An Affectionate Wife and Mother

      Mrs. Clarissa Dalloway was a conscientious mother and an affectionate wife. She remained faithful throughout the novel to her husband inspite of her spiritual emptiness. She was highly pleased when Mr. Richard Dalloway presented her flowers as a gift. Mr. Richard Dalloway brought pillows, quilt and asked her to sleep for an hour as Doctor had advised her. She considered such actions as “part of his adorable, divine simplicity, which no one had to the same extent”. She loved him because he was practical, successful and had allowed ‘spiritual privacy’ to her. She was used to give incessant parties in the interest of her husband.

      She was proud of her daughter also. She introduced her to Peter Walsh full of pride as ‘My Elizabeth;’ She detested Miss Kilman because she thought that Miss Killman has been dominating her daughter. She did not like her beautiful daughter to develop intimate terms with a vulgar and ugly woman.

Her Passion for Sally Seton

      Mrs. Clarissa Dalloway was indeed among those woman who ‘who can feel for women what men feel for women’. She loved Sally as a man loved a woman. Jeannette II. Forster has noticed her lesbian tendencies and traced that in her hook Sex Variant Women in Literature. When she first saw Sally her eyes forgot to wink. “The strange thing, on looking back, was the purity, the integrity, of her feelings for Sally. It was not like one’s feeling for a man. It was protective on her side; sprang from a sense of being in league together, a presentment of something that was bound to part them (they always spoke of marriage as a catastrophe), which led to this chivalry..... She could remember going cold with excitement, and doing her hair in a kind of ecstasy ... and dressing and going downstairs, feeling as she crossed the hall, “if it were now to die, ‘twere now to be most happy.” On one occasion Sally picked a flower, presented that to Clarissa and then kissed her on the lips. “The whole world might have turned upside down. That was the most exquisite moment of her life.”

Her Shortcomings

      Mrs. Clarissa Dalloway was suffering from a perpetual sense of loneliness and emptiness. She was not happy and very much dissatisfied with her life. She ‘would have been, in the first place dark like Lady Bexborough with a skin of crumpled leather and beautiful eyes." She had the oldest sense of being herself invisible, unseen, unknown; there being no marrying, no more having a children now, but only this astonishing and rather solemn progress with the rest of them.”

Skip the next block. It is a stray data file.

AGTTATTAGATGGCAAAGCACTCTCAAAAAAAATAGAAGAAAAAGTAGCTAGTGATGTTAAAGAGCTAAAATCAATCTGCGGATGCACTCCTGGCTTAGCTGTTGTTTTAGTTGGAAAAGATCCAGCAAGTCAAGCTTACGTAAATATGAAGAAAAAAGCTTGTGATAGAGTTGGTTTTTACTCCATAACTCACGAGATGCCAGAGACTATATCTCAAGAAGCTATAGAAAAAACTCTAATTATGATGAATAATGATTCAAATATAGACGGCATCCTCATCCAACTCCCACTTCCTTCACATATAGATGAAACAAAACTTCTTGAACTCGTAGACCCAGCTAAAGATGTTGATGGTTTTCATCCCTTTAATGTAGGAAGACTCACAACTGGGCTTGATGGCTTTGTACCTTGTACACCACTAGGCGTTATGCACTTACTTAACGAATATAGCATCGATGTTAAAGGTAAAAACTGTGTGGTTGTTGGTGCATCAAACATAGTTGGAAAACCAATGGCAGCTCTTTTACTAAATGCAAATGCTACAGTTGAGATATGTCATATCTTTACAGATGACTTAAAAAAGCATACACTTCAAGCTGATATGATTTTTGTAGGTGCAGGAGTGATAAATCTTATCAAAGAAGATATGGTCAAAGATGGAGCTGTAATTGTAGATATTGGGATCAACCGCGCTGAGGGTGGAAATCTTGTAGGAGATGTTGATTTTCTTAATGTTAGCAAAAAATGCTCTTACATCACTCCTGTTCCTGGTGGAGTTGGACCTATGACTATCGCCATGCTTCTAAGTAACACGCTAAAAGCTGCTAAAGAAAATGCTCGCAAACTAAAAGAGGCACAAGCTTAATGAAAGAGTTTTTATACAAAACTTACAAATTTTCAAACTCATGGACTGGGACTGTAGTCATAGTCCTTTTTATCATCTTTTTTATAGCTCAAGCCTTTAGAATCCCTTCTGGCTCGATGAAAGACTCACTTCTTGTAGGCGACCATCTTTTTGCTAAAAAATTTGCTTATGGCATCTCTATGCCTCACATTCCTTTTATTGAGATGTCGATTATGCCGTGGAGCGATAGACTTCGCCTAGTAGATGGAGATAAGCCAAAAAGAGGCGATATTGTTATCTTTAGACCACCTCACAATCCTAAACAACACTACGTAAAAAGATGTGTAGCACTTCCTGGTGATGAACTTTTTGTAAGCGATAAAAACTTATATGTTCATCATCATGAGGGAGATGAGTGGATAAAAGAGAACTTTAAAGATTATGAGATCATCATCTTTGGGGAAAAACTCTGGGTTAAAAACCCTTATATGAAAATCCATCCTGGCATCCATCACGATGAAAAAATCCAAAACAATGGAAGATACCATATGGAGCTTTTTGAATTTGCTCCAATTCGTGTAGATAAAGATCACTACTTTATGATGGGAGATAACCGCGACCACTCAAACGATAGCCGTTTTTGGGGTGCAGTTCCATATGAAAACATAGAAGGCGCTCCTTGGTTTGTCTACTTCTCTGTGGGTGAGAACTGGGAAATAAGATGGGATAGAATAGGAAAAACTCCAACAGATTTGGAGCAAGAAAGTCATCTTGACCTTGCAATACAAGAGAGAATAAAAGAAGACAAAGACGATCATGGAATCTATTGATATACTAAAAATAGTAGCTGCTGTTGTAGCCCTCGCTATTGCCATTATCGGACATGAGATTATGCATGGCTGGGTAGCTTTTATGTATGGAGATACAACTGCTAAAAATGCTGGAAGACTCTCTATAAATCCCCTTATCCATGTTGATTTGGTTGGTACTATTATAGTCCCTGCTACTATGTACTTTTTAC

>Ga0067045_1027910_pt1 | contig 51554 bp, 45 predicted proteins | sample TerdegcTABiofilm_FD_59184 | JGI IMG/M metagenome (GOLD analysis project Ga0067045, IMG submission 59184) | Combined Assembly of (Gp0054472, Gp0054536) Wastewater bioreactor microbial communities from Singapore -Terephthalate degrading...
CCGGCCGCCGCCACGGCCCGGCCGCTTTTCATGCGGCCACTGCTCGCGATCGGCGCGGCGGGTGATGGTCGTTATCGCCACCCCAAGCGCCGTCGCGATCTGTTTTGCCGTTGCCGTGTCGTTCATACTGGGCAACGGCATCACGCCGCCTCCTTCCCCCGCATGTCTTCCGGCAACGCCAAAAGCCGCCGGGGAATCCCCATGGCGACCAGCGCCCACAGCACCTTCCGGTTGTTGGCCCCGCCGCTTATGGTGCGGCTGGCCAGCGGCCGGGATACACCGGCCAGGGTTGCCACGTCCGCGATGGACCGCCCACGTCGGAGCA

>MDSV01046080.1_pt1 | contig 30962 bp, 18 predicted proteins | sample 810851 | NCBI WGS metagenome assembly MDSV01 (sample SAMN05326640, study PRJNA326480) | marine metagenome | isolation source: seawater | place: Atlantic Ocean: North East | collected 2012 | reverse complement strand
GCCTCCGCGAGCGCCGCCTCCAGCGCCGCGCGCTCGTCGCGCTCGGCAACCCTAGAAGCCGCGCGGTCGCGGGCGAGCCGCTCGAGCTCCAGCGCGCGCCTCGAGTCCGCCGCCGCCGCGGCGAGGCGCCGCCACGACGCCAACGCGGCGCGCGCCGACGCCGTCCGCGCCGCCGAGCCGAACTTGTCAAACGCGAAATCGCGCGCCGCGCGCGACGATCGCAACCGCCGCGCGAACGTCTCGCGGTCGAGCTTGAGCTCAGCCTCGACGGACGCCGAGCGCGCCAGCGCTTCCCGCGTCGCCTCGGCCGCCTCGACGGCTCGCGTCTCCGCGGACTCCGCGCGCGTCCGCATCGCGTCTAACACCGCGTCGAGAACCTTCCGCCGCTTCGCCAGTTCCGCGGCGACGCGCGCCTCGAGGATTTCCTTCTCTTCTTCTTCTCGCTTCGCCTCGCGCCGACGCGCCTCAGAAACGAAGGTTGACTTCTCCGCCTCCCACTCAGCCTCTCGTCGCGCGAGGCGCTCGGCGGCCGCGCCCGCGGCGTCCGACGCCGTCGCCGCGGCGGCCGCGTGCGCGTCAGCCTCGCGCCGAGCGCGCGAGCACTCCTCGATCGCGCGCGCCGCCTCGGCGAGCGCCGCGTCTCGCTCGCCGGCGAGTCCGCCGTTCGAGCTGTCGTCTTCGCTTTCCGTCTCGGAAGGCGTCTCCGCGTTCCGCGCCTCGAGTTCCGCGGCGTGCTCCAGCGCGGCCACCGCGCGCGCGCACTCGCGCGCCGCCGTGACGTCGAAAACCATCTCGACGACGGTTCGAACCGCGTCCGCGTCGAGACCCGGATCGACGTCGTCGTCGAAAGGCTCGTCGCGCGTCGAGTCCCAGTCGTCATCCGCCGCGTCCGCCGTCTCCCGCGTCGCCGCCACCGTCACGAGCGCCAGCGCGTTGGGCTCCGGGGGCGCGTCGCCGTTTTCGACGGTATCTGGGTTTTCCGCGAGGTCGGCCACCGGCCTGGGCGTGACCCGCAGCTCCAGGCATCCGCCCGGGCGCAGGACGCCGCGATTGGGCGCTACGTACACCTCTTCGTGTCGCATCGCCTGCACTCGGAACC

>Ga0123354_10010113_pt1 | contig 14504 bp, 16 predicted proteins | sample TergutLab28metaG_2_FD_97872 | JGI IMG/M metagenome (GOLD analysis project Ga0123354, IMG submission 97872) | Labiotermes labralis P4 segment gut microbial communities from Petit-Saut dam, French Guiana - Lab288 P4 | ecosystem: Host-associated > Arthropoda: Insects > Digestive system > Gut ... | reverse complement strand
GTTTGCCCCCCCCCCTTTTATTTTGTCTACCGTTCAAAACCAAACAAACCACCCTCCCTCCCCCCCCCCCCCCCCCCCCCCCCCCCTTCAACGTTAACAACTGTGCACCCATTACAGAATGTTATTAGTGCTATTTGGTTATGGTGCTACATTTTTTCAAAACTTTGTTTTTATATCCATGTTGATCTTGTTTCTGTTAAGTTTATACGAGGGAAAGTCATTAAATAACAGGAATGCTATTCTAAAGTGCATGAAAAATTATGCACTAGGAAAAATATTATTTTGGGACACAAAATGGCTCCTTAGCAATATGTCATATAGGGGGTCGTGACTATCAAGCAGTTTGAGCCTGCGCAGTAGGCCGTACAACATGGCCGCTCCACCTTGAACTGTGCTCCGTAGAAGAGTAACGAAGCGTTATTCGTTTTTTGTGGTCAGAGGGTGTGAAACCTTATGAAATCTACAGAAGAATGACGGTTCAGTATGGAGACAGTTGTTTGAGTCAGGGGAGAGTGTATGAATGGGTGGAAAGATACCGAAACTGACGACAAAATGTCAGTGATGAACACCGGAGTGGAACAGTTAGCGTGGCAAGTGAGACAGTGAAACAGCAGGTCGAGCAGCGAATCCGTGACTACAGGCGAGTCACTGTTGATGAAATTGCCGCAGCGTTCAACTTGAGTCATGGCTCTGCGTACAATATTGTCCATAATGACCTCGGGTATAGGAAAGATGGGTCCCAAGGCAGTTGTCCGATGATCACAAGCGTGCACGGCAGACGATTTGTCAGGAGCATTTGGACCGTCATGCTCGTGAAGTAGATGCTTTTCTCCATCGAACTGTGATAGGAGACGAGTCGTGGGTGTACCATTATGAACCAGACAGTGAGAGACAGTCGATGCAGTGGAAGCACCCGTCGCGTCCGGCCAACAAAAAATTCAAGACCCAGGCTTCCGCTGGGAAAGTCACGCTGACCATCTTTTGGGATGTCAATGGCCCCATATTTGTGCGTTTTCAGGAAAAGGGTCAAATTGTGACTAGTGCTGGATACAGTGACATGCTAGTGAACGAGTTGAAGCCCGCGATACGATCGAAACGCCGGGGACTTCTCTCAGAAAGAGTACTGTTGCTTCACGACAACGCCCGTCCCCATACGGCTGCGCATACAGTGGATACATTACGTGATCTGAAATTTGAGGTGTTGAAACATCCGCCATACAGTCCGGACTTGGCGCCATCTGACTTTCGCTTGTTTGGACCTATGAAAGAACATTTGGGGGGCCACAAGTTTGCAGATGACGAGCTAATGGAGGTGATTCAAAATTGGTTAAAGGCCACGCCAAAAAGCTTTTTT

She had an intense desire to remain unknown and unseen. She seemed to be fearful of the world. She was confused about the values of her life. Though she enjoyed her life yet it was an aimless enjoyment. She had no purpose and direction in her life. Every other character had their goal in life but Mrs. Dalloway had no such purpose. She gave parties and brought people together but did not know why.

      She was a sceptic. A critic has aptly called her “a thorough going sceptic”. She gradually became an atheist and evolved “the atheist's religion of doing good for the sake of goodness.” She was of belief that gods took enjoyment in hurting, thwarting or spoiling human life. Later on, she began to believe that there existed no gods in the world.

“Death of the soul”

      Modern civilization is a spiritual wasteland, and this, “death of the soul” is symbolized by Clarissa Dalloway. In order to forget her spiritual sterility, she got indulged in social frivolities and trivialities. She exalted “honor, achievement, civilization,” but lacked depth of understanding and feeling.

Mrs. Dalloway: A Symbolical Figure

      Her life was aimless and meaningless. This represents the aimless drifting of contemporary civilization. A.M. Moody has pointed out her as a representative figure. She represents the “upper middle class world of London in which she lives and moves. She is also a criticism of that class; and further, “she is an animated mirror, having a life made up of the world she reflects; she is a living, image of the surface of the society Virginia Woolf was concerned with.” She is the symbol of the insincerity, the triviality and hypocrisy of upper class social life. She is referred as ‘a prude’, cold, hard and something priggish about her.

Mrs. Dalloway: A Round Character and the use of Stream-of-Consciousness Technique

      Mrs. Dalloway is ranked among the immortals of literature. She is a round character, first in the sense that she is a multi-faced personality and secondly because she under the stress of circumstances, gets; changes rapidly and grows psychologically. The ‘roundness’ has been achieved by the technical device of the use of stream-of-consciousness. We see her as a girl, wife, mother, beloved and conventional hostess, not only in the single day of the June but as she was thirty years before at Bourton.